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August 23, 2005

Invesco Braves Team Trading

By Michael Scotti

(Traders Magazine, August 2005) -- It's "the team within the team." That's how Patricia Johnston, head of equity trading at Invesco North America, described the structure of her trading desk. The money manager, with $54 billion in equities under management, launched a team trading approach some 18 months ago.

"It's been really great how the traders have embraced change," said Johnston, who was named to head the desk two years ago. She moved to Atlanta from Invesco Funds' desk in Denver to be head of trading for Invesco North America. "I think this team approach has reinvigorated everyone."

The team trading approach began after a six-month assessment. Johnston realized the desk had some challenges. First, there were multiple investment products that were managed at three external sites: The Atlanta desk trades for portfolio managers in offices in Boston and New York, both of which focus on structured products, as well as in Dallas, where its REIT portfolio managers reside. Atlanta investment products include equities, both domestic and international, as well as managed accounts and derivatives.

The goal was to set up the desk so the level of service and communication flow with portfolio managers were the same as if everyone were in one location. "I thought it was critical that we give all the portfolio managers the same attention," Johnston said.

She also learned the nine traders had skills and experience trading other investment products, besides the one in which they specialized. Consequently, after discussions with the traders and the various portfolio managers, regarding their needs and expectations from the desk, the team approach was born.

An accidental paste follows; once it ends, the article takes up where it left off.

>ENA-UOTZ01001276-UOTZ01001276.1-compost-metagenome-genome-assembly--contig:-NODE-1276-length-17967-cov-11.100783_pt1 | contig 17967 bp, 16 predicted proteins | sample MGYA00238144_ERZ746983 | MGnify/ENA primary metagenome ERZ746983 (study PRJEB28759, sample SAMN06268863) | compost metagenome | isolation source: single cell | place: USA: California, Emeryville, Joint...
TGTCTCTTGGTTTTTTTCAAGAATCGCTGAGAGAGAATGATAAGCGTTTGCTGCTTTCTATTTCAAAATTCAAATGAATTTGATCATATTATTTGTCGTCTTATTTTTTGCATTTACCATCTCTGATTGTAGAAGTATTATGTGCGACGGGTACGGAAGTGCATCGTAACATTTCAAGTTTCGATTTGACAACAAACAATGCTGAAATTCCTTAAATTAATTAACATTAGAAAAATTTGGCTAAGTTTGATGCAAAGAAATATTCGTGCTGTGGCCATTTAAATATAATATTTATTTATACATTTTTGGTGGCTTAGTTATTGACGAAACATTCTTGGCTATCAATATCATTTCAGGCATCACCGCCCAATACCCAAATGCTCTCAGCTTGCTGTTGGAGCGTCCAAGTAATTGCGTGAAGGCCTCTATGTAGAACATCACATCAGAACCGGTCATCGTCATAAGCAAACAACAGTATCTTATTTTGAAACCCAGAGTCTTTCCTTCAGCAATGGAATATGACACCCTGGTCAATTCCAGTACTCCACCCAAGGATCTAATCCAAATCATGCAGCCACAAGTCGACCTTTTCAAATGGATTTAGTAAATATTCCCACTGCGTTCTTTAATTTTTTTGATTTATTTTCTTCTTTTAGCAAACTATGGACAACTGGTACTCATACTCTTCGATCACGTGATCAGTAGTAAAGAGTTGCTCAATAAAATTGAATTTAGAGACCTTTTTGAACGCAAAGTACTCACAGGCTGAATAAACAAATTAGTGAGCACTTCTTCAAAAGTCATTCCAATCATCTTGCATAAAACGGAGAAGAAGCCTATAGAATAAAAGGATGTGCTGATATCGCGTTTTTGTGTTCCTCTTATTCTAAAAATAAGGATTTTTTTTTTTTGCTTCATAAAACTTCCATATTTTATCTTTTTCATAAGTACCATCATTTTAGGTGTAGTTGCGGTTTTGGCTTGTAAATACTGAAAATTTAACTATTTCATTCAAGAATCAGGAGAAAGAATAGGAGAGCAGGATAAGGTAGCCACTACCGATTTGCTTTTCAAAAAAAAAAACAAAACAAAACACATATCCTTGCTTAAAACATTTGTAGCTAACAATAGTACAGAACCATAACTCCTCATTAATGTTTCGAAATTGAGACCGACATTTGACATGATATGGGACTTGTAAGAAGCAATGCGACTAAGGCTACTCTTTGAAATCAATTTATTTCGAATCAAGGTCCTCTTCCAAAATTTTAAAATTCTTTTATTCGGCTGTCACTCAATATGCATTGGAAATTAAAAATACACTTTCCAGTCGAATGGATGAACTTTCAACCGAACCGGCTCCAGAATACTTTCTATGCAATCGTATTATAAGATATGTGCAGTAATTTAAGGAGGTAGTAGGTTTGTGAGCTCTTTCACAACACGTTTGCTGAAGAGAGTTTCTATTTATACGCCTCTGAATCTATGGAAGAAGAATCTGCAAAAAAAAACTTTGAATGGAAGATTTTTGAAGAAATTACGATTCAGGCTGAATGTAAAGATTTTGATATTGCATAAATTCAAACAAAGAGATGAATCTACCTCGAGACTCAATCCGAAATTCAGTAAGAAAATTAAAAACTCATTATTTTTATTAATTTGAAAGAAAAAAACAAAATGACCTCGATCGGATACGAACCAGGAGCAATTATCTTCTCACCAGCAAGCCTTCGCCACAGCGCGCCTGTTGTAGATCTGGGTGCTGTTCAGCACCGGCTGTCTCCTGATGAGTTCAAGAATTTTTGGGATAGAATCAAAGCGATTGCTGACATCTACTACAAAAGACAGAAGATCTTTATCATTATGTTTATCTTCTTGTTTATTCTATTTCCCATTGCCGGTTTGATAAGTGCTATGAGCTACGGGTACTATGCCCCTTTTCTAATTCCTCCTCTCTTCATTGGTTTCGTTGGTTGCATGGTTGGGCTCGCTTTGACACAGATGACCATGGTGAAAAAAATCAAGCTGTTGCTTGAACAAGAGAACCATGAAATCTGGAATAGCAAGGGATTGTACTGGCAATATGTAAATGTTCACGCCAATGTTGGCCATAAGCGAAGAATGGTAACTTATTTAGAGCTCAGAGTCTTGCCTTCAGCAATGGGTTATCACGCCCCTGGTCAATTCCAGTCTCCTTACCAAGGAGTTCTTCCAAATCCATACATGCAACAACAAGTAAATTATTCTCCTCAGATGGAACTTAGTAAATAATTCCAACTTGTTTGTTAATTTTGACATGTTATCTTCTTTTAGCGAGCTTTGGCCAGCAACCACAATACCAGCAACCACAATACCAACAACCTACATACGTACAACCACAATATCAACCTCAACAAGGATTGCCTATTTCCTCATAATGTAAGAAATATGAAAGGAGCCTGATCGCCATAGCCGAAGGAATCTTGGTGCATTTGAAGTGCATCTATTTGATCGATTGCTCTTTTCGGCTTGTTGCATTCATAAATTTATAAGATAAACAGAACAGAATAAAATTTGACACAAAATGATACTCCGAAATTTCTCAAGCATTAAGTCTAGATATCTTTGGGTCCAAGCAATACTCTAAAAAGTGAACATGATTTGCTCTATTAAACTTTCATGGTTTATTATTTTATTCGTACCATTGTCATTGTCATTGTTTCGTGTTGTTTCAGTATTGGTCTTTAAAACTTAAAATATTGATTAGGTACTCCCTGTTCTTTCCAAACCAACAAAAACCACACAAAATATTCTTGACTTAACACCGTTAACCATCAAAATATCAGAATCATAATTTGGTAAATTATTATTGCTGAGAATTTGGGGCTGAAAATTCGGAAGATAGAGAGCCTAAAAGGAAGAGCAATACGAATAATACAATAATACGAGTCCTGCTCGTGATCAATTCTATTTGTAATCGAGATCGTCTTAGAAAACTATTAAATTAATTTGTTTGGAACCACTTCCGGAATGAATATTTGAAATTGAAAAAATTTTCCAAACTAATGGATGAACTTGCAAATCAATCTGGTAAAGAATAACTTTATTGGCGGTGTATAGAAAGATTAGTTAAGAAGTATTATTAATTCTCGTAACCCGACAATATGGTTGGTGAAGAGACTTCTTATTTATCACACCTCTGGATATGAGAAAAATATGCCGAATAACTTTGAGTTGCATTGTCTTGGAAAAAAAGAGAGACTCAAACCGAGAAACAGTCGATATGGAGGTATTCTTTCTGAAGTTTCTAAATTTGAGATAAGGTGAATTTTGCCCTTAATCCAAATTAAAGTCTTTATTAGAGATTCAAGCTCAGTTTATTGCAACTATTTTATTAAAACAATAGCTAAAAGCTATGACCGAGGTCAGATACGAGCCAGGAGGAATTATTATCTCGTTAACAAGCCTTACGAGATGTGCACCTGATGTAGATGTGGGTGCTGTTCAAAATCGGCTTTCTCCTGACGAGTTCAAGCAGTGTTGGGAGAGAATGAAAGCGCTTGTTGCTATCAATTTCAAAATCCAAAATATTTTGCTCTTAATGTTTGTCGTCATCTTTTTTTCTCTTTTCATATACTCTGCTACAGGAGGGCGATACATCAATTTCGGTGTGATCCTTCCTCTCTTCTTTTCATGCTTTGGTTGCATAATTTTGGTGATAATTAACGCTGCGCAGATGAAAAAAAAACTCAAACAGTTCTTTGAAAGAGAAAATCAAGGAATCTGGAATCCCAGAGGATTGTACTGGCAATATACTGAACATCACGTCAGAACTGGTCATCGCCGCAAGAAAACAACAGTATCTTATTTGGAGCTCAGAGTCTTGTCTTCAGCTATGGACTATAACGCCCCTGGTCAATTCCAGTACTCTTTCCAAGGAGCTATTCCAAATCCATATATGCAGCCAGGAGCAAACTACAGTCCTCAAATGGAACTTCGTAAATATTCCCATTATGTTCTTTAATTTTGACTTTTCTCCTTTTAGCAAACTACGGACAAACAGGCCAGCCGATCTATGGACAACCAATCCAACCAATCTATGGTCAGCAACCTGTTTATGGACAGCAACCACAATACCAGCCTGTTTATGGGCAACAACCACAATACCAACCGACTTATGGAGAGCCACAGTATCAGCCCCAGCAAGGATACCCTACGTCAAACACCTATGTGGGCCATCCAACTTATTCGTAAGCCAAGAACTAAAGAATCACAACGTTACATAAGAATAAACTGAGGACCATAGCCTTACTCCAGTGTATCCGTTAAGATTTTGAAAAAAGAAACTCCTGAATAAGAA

"We wanted to provide depth," Johnston said. "Depth to the portfolio managers and depth for the product." Each investment product now has a team of no fewer than three traders.

Traders also work on multiple teams or products. This "cross-pollenization" of having traders on different products has enabled them either to learn new investment products or hone their skills in more familiar areas. "I think they've enjoyed the challenge," Johnston said. "It makes them more viable traders." Another benefit is that it has made the desk more cohesive and close-knit.

Johnston believes the portfolio managers have placed greater reliance on the trading desk, and their particular teams.

That's because of the increased information flow. "We've got a deeper bench now," Johnston said.

The increased level of information flow and greater reliance on traders' opinions, have raised the desk's status within the firm. "We have worked very hard to nurture the relationship and to make ourselves available," Johnston pointed out. So how has the roughly 18-month project gone? "We've received positive feedback from the portfolio managers," Johnston said.

The portfolio managers rate the trading desk each quarter. Each team gets graded by its portfolio managers in the areas of communication and trading. "It keeps us on our game," Johnston said.